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Maritime Laws and How They Apply to Engine Room Accidents

Fires onboard ships seem like they might not be all that dangerous. After all, when surrounded by water, how big of a problem can a fire become? When it is an engine room fire, it is an incredibly serious issue. In 2014, an engine room accident onboard a massive cruise liner resulted in the death of three crewmembers. (CruiseCritic.com, 2014) This proves that even the most sophisticated and modern engine rooms can suffer fires and accidents that lead to serious injury and death.

Naturally, it is the crew or maritime workers in those engine rooms who are at the most risk when an accident or fire occurs, but that does not mean that others remain unharmed. After all, a fire can cause an explosion and harm large numbers of the crew. There are also the fumes that an accident in an engine room can generate, and this too can lead to danger. There are also the electrical issues at such times, leaving many people exposed to electrocution.

The list of possible injuries or problems that an engine room accident could cause is extensive, and yet so many of the problems can easily be described as avoidable. Everything from blown lines to inadequate fire suppression equipment can all be pointed to as reasons for an engine room accident to have caused widespread injury or trouble. These reasons, and the fact that they were not addressed, is seen by the law as a form of negligence. This is a sort of negligence that leads to liability and the demand for compensation.

What Can I Do About My Injury After an Engine Room Accident?

Because engine rooms are dangerous and because so many injuries and accidents occur in them, a lot of maritime workers wrongly feel that they won’t have any right to pursue maintenance and cure, compensation, or support after an incident occurs. After all, if you work in a high-risk area you have to just accept that you are going to be injured, right?

Actually, the answer is “No.” The maritime laws are in place to reduce the threats of such accidents and the damages they impose on workers. When even rigid safety standards and federal guidelines fail to prevent accidents, there are further rules in place to offer those injured a way to be compensated – and particularly if negligence played a part in the issue.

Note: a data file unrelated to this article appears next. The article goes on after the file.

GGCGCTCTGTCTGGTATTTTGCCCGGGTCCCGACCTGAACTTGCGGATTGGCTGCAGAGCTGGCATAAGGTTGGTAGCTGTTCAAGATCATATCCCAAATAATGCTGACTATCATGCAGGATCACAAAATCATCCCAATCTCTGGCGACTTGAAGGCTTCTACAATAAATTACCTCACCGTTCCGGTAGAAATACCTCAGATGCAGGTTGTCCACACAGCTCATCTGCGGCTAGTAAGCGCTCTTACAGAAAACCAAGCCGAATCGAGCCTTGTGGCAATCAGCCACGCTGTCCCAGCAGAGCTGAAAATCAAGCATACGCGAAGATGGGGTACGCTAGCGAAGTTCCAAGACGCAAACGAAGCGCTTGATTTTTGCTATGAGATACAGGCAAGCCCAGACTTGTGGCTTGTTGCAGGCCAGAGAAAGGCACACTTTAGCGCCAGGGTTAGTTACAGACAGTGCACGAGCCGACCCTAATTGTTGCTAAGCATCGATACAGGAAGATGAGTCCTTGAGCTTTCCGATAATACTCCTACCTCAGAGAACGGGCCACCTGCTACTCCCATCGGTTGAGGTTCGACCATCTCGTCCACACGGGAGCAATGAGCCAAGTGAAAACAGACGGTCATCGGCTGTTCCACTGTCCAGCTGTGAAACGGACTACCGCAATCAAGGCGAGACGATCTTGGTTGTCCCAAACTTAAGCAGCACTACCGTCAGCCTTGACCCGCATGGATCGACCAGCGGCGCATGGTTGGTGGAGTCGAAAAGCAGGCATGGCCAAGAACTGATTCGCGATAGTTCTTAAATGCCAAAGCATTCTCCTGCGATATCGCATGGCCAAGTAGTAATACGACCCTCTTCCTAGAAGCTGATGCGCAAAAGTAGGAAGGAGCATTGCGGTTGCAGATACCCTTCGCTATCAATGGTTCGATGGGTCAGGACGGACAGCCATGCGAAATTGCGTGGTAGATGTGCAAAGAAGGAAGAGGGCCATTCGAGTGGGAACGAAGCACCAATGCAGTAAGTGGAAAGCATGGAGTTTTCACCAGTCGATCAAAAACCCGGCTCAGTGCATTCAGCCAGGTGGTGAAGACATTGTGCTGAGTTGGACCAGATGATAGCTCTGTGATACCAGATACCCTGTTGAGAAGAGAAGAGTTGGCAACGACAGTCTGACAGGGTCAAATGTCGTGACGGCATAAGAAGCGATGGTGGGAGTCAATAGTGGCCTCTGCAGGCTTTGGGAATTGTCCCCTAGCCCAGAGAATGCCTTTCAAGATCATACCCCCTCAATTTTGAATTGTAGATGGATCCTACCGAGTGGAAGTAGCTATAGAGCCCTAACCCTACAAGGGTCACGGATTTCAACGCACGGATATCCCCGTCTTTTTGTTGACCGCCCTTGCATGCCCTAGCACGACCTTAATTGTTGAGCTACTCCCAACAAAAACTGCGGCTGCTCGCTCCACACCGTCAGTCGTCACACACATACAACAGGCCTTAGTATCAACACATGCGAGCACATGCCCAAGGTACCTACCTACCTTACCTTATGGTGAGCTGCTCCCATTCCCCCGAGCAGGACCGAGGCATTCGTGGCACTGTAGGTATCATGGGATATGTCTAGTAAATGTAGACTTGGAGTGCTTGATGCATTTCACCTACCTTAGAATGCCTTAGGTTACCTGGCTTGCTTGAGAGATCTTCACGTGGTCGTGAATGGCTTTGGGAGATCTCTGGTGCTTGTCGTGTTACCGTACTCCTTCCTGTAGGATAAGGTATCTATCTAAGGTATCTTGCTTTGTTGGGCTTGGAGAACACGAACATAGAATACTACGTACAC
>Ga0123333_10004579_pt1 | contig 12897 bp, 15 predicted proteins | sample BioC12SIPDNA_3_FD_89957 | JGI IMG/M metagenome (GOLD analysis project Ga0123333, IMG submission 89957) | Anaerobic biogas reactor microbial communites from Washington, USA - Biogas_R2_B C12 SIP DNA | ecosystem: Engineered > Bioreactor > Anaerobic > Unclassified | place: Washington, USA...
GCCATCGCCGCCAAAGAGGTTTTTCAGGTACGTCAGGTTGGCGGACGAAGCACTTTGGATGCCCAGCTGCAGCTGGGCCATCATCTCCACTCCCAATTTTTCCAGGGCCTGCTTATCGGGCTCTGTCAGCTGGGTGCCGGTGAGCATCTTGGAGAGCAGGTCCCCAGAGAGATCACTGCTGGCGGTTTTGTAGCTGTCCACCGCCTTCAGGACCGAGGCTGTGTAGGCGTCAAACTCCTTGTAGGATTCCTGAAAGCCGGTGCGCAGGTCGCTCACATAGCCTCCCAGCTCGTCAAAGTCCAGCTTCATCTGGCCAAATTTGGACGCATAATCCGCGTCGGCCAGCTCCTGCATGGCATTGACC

As an example, a vessel’s owner or the employer responsible for those operating it will always be legally obligated to ensure that those working onboard the vessel have the appropriate level of training to do the job assigned. They are also to be sure that the individuals doing the work get enough time off between shifts to prevent fatigue. Owners and employers are also to be sure that any equipment has been inspected and maintained, and repaired if needed. Such simple issues can be used to determine and subsequently prove negligence. The burden of proof is on those injured, however, and so it is best for someone who is seeking compensation to consult with a maritime lawyer immediately after an engine room accident.

Whether you’ve experienced a head or back injury working in a cramped space or you’ve suffered the loss of a loved one due to an engine room accident, a maritime lawyer is going to be able to help you obtain any maintenance and cure or compensation that is yours under the law. Don’t hesitate to sit down with a lawyer and discover all of your options.